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Animals on Planes

New regulations could bump emotional-support animals from planes

The times of passengers bringing their pets on airplanes as emotional-support animals could be seeing its end soon.

The U.S. Department of Transportation on Wednesday proposed that only specially trained dogs eligible as service animals, which must be permitted in the cabin at no charge.

Airlines could prohibit emotional-support animals including untrained dogs, cats and more exotic companions such as pigs, pheasants, rabbits, and snakes.

Airlines state the number of support animals has increased dramatically in recent years. They lobbied the Transportation Department to crack down on what they believe is a scam — passengers who call their pets emotional-support animals to avoid pet fees that generally run over $100 each way.

“This is a wonderful step in the right direction for people like myself who are dependent on and reliant on legitimate service animals,” stated Albert Rizzi, founder of My Blind Spot, an advocacy group for disabled people. He said some people “want to have the benefits of having a disability without actually losing the use of their limbs or senses just so they can take their pet with them”.

The main trade group for large U.S. airlines sang praises for the proposal. Nicholas Calio, president of Airlines for America, stated, “The proposed rule will go a long way in ensuring a safer and healthier experience for everyone.”

Flight attendants had pushed to rein in support animals, and they were also pleased.

“The days of Noah’s Ark in the air are hopefully coming to an end,” stated Sara Nelson, president of the Association of Flight Attendants. She said some of her union’s members were harmed by untrained pets.

Veterans groups also supported the airlines, arguing that an increase in untrained dogs and other animals threatens their ability to fly with appropriately trained service dogs. In 2019, more than 80 veterans and disability groups endorsed prohibiting untrained emotional-support animals in airline cabins.

Taking a look at the other side, there are people who say that an emotional-support animal helps them with anxiety or other concerns that would avoid them from traveling or make it more stressful. They aren’t a very organized group, but there are enough of them.

Southwest Airlines handles over 190,000 emotional support animals per year. American Airlines carried 155,790 emotional support animals in 2017, increasing 48% from 2016, while the number of checked pets declined 17%. United Airlines carried 76,000 comfort animals in 2017.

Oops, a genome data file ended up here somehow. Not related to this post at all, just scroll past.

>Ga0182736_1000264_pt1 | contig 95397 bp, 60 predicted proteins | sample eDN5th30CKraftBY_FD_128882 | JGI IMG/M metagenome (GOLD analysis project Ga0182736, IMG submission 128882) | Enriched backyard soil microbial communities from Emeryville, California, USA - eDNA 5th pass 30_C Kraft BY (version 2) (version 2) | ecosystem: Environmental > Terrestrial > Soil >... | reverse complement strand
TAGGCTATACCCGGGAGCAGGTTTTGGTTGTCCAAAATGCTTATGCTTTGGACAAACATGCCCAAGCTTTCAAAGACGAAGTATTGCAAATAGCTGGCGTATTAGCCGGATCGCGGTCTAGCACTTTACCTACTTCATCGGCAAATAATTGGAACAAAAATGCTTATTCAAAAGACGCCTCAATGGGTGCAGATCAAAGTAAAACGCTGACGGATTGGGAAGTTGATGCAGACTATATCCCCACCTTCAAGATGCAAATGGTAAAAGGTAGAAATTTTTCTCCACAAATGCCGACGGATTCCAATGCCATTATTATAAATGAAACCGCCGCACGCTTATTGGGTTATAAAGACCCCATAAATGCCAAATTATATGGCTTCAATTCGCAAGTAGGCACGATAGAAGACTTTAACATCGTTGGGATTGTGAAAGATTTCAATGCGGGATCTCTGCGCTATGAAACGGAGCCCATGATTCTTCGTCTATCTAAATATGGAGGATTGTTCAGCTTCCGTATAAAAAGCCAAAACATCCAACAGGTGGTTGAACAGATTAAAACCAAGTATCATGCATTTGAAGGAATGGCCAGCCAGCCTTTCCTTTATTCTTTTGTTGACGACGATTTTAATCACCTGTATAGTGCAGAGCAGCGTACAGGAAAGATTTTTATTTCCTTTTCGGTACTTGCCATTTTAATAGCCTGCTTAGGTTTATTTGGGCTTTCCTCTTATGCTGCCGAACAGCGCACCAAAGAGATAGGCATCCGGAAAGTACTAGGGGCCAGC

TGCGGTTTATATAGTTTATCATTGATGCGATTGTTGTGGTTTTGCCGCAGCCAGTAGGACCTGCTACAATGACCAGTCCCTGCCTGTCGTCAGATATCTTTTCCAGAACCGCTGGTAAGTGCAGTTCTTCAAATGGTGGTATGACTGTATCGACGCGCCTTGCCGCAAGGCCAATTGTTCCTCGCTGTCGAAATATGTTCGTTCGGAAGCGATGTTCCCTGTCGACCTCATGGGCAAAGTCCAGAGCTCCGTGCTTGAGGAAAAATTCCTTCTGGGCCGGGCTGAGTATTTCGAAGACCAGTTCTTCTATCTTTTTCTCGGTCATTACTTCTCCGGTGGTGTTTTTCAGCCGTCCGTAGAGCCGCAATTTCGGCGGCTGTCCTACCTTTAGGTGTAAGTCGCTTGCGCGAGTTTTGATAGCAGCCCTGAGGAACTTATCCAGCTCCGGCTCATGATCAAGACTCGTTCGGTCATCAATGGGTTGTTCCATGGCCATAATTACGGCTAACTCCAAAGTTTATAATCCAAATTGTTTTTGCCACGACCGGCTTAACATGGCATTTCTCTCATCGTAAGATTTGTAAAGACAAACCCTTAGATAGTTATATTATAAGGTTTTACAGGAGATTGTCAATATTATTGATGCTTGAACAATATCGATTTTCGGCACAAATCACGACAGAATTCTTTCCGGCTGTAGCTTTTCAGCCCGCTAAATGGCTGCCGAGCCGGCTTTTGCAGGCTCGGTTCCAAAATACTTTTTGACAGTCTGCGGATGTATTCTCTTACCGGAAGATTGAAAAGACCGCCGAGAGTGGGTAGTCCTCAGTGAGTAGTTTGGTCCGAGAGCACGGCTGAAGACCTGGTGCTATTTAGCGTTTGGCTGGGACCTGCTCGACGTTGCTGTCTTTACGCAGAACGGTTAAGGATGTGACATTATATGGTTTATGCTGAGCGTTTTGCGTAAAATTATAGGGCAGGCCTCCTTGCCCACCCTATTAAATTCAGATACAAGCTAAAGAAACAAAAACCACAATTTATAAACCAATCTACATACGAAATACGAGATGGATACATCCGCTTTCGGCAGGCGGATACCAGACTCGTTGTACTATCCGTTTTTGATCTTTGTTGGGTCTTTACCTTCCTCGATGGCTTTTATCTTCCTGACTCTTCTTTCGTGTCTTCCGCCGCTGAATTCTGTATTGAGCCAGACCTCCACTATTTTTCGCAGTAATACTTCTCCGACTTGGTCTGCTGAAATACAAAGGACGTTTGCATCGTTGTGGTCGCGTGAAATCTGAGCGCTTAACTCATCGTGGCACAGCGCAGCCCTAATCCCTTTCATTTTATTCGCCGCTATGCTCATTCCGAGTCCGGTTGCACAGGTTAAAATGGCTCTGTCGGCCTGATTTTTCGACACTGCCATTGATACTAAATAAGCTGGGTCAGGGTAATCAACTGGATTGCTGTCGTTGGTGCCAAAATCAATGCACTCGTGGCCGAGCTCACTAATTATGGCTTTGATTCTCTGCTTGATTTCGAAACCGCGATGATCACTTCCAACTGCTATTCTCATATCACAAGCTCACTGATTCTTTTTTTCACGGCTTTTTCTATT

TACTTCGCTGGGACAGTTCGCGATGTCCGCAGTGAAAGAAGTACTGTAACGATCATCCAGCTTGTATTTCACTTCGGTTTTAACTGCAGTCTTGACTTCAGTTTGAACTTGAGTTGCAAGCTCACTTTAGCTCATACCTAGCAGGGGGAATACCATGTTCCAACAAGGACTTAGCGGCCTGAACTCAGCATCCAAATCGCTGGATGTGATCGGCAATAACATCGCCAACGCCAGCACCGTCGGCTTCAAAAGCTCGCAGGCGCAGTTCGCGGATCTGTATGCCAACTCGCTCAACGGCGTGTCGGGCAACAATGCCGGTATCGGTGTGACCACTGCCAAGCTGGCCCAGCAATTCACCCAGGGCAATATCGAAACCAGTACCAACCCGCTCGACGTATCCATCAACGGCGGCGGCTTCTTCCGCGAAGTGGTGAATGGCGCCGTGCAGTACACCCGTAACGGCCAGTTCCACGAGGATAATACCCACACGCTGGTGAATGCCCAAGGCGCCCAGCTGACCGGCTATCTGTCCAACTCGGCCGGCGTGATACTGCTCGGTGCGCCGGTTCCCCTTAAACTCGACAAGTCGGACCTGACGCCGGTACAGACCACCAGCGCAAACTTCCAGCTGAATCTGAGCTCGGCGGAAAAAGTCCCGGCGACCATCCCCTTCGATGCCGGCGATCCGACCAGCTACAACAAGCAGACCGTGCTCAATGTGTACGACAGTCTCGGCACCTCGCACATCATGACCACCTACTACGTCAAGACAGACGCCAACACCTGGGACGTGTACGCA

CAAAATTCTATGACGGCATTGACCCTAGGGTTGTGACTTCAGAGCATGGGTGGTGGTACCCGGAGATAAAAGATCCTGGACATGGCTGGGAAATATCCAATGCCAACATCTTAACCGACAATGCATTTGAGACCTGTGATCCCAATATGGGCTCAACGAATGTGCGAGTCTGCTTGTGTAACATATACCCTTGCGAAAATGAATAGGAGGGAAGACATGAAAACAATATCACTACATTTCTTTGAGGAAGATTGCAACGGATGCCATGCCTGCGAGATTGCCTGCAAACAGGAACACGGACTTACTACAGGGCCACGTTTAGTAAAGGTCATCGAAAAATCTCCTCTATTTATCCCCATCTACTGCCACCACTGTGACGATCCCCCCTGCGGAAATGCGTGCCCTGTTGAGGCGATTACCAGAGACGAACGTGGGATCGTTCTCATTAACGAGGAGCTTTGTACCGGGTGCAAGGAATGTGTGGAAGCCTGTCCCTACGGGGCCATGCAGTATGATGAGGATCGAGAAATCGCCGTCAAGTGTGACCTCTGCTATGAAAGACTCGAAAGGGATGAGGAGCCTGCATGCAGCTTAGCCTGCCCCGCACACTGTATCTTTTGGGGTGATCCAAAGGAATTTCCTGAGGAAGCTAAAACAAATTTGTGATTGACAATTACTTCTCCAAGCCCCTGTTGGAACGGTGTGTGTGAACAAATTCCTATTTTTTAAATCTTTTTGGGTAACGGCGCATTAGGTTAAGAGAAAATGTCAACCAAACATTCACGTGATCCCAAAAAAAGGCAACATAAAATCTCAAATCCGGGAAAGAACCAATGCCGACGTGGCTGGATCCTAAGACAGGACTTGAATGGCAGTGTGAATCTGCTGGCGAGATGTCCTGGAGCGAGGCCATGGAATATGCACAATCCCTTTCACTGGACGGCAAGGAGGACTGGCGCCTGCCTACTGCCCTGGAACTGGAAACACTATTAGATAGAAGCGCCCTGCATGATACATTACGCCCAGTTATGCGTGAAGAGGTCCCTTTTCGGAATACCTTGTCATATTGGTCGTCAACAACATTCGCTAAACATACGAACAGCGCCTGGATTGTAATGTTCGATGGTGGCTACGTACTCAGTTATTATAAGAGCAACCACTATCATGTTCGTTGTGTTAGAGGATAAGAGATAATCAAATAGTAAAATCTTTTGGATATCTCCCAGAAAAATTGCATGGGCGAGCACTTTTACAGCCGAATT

Transportation Department officials stated in a briefing with reporters that they proposed the modifications to improve safety on flights. Some passengers have been bitten by support animals, and airlines have raised issues that they relieve themselves on planes and in airports.

The public will have 60 days to remark on the proposed modifications. Officials highlighted a few areas where they are most curious to get comments, including whether miniatures horses should still qualify as service animals.

The Transportation Department proposes a narrow meaning of the allowed animal in which a service animal could only be a dog that is trained to help an individual with a physical or other disability. Passengers with a service dog would have to fill out a federal form on which they agree that the dog is trained to help them. A dog trained to help with psychiatric needs would fulfill the requirement of a service animal.

Current rules do not need any training for emotional-support animals. However, airlines can demand that the animal’s owner show them a medical professional’s note stating they need the animal for support.

The proposed regulations would prohibit airlines from prohibiting particular types of dog breeds if the animal is eligible as a service dog, although they could reject to board an individual dog they deem a threat. Delta Air Lines, which bans pit bulls, stated it is studying the proposal.

The president of the Humane Society of the United States stated airlines such as Delta had maligned pit bulls. Kitty Block stated the Transportation Department’s proposal to put a prohibition on breed-specific bans “sends a clear message to airlines that their discriminatory practices are not only unsound, but also contrary to the law”.

The new rules would also prohibit the current practice by many airlines requiring animal owners to fill out paperwork 48 hours in advance. A department official stated that practice can harm disabled individuals by preventing them from bringing their service dog on last-minute trips.

The proposal also states people with service animals must check-in before the general public.

Airlines could need that service animals be on a leash. They could limit passengers to two service animals each, although it is not clear how often that happens under the present rules.

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